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    Chinatown residents held a rally in Chinatown square on Nov. 12 to demand a majority-Asian American ward in the city's next remap. [Alex Nitkin/The Daily Line]

    Even as the City Council Aldermanic Black Caucus and Latino Caucus drive toward a standoff over their dueling proposals for a new city ward map, the groups have found agreement on at least one point. Leaders of both groups say they’ve submitted proposals to carve out a majority-Asian ward on the city’s Near South Side, bowing to growing calls from Asian American advocacy groups arguing the city’s fastest-growing racial group deserves a louder voice in city government.

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    Brewpubs like Goose Island in the Kinzie Industrial Corridor will be able to set up outdoor patio seating under an ordinance set for City Council approval. [Facebook/Goose Island]

    Chicago’s proliferation of outdoor restaurant patios will be free to extend into the industrial districts of the city’s Near West and Northwest Side under a rule change set for final approval on Wednesday.

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    Ald. James M. Gardiner (45) reacts at a City Council meeting where alderpeople voted on the 2022 budget, on Oct. 27, 2021. [Colin Boyle/Block Club Chicago]

    The city’s ethics board is calling for harsher punishments for alderpeople who violate the council’s code of conduct after Ald. Jim Gardiner (45) allegedly retaliated against constituents who criticized him.

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    The zoning amendment for the lot near Argyle Street and Long Avenue kills the proposed project by developer American Heritage, which was first introduced in 2014. [provided]

    A proposal to bring a 48-unit Northwest Side apartment complex that was already on life support is now officially dead after Ald. Jim Gardiner (45) downzoned a vacant Jefferson Park lot this week, undoing a 2016 zoning decision championed by his predecessor.

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    A proposed ordinance will allow bar owners to invite pets inside their businesses — but only if they do not serve food. [Lo Rez Brewing/Archie's Rockwell Tavern]

    City rules will allow dog owners to bring their companions into some Chicago bars under an ordinance that advanced out of a City Council committee on Monday.

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    A graphic showing how ShotSpotter's technology works. Representatives of the technology firm ShotSpotter are slated to testify in a meeting of the City Council Committee on Public Safety on Friday. [ShotSpotter]

    Aldermen are gearing up for a long-promised hearing on Friday that will give them a chance to grill police leaders and other city officials over their use of a widely criticized gunshot detection technology. Representatives of the tech firm will also be on hand to defend their product.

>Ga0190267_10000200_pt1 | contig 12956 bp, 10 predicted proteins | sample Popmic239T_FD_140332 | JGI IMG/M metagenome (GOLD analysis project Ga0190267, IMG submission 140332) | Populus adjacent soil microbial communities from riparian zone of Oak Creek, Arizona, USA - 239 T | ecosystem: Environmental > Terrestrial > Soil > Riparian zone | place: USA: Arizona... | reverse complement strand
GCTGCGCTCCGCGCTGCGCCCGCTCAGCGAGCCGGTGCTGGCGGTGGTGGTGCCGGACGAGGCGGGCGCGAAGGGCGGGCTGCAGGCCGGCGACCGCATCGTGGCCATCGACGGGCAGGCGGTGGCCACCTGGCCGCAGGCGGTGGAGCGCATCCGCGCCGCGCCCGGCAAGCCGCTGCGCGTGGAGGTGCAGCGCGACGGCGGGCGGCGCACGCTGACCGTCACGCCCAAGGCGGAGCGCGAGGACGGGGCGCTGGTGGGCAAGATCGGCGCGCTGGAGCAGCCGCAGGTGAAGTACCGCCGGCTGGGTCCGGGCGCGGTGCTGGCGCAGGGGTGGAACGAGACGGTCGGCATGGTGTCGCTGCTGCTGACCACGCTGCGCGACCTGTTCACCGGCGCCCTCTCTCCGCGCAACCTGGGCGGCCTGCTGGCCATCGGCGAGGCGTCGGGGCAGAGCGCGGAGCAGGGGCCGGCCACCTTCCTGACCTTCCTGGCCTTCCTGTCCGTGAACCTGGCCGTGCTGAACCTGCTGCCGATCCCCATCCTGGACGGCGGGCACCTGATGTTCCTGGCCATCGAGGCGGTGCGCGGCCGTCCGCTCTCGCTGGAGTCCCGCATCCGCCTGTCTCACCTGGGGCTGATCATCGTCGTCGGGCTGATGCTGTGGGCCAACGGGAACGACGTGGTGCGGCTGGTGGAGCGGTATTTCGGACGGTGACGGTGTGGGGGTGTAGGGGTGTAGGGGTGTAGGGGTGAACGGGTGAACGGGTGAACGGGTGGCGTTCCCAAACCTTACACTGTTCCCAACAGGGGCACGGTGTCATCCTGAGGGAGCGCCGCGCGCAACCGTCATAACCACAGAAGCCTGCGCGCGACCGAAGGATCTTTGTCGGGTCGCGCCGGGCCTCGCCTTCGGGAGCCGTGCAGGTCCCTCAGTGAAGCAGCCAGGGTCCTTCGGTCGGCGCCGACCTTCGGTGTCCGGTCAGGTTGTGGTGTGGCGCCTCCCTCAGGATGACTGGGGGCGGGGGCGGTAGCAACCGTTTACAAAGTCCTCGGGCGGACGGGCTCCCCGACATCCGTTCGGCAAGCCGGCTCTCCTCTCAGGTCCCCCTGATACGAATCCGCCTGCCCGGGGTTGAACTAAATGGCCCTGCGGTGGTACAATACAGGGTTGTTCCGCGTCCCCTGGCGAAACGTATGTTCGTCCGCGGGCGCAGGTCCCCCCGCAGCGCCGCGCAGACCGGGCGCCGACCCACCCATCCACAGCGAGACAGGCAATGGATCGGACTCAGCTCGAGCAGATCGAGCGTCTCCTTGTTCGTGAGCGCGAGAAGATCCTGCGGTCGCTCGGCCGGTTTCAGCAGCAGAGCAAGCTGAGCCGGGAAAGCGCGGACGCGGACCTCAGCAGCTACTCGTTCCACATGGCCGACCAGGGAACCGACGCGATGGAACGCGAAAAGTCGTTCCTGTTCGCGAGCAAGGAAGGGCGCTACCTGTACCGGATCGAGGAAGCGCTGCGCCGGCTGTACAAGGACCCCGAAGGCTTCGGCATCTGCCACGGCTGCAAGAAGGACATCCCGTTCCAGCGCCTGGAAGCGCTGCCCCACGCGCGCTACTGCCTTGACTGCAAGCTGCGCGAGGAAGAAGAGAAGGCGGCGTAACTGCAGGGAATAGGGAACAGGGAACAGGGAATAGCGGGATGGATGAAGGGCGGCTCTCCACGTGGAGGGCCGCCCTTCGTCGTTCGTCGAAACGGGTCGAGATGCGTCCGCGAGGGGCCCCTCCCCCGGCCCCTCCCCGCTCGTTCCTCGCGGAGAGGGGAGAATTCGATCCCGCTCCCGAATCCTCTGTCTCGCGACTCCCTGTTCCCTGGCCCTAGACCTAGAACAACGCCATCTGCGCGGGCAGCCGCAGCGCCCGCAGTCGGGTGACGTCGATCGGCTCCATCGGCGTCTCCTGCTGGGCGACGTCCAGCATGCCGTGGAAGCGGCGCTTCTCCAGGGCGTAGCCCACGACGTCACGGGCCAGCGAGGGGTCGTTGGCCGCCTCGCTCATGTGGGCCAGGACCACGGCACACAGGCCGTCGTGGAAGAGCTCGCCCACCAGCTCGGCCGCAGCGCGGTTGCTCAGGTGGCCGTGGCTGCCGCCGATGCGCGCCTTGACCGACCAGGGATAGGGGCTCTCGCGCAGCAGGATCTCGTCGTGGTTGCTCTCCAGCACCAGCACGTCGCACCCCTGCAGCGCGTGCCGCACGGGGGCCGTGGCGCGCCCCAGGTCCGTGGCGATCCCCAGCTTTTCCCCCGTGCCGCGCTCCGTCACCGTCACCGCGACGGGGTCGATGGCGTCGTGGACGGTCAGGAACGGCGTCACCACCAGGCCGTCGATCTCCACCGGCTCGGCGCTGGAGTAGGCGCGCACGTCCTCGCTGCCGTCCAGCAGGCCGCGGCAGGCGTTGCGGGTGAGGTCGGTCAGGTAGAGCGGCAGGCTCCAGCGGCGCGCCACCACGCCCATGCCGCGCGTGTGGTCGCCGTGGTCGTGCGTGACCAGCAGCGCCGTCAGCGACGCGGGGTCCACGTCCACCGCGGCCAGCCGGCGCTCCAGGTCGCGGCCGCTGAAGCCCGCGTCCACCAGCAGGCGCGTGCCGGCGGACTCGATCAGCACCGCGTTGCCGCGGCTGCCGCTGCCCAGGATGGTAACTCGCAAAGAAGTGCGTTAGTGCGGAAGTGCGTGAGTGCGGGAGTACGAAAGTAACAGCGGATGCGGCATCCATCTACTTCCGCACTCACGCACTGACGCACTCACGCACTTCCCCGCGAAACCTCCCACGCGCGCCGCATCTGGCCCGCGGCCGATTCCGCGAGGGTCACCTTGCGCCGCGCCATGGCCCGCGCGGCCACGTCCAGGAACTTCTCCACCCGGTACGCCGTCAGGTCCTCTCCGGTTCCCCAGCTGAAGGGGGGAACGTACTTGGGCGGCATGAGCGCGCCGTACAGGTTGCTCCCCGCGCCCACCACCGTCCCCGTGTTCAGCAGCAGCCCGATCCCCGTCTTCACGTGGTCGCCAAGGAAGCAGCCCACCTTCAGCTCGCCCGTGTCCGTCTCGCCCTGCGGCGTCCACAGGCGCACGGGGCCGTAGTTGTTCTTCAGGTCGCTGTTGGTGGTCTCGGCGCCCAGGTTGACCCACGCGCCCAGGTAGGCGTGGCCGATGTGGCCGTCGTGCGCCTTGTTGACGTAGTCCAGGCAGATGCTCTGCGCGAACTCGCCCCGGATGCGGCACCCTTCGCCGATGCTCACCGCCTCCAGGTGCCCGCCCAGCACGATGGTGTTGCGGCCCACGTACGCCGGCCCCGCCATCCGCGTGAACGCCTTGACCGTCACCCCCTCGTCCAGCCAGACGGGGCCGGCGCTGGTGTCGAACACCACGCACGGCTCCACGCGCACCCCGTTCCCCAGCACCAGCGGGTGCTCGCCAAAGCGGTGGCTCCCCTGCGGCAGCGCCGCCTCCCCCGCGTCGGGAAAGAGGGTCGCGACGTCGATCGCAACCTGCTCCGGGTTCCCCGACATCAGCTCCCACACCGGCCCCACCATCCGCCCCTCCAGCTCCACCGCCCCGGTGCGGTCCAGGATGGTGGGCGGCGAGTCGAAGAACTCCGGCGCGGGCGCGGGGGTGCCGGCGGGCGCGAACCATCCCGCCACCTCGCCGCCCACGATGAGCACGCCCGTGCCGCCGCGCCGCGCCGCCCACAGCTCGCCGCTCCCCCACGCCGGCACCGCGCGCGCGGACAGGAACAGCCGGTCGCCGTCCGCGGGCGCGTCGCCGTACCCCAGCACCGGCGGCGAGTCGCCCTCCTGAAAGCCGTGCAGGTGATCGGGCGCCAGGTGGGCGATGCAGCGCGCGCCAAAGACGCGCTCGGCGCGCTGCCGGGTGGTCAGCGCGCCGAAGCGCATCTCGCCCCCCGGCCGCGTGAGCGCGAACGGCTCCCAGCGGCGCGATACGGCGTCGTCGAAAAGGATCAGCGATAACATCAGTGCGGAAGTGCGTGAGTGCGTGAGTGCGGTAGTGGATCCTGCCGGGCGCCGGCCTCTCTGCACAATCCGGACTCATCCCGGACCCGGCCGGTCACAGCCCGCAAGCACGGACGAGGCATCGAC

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    The Chicago Bulls and Blackhawks are backing an ordinance that would allow them to accept bets at the United Center. [Facebook/United Center]

    A City Council committee is set to test aldermen’s appetites on Monday to kickstart a stalled ordinance that would open the door to new sports betting hubs at Chicago’s arenas and ballparks. The measure has spent months on the shelf amid a behind-the-scenes battle between sports teams and a new round of would-be casino operators who are looking to consolidate control of sportsbook gambling.

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    With a budget allowing for 30 tree trimming crews next year, the city is planning to shift the way it handles tree trimming. [Joe Ward/Block Club Chicago]

    By more than doubling the city’s brigade of tree trimming crews in next year’s budget, Chicago is set to begin shifting toward a block-by-block or “grid” system to trim its parkway trees, replacing its complaint-based program that has been widely blamed for months-long backlogs. 

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    The CTA is earmarking billions of dollars for extensions and upgrades to train lines in its 2022 budget. [CTA/Flickr]

    The CTA is moving forward with an ambitious budget for 2022 despite still-cratered revenues and ridership from the COVID-19 pandemic. Some highlights of the $1.7 billion spending plan include a permanent slash in the cost of multi-day passes, the introduction of more electric buses and continued upgrades for stations, tracks and other equipment. 

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    Bike advocates talked about bike lanes and bike share programs on The Daily Line’s CloutCast podcast. [Alex Nitkin/The Daily Line]

    Chicago workers are pushing toward the city’s goal to add or improve 100 miles of bike lanes between this year and 2022, but some transportation advocates are warning not all bike lanes are created equal and that improving bike safety is critical to getting more people to try travel on two wheels.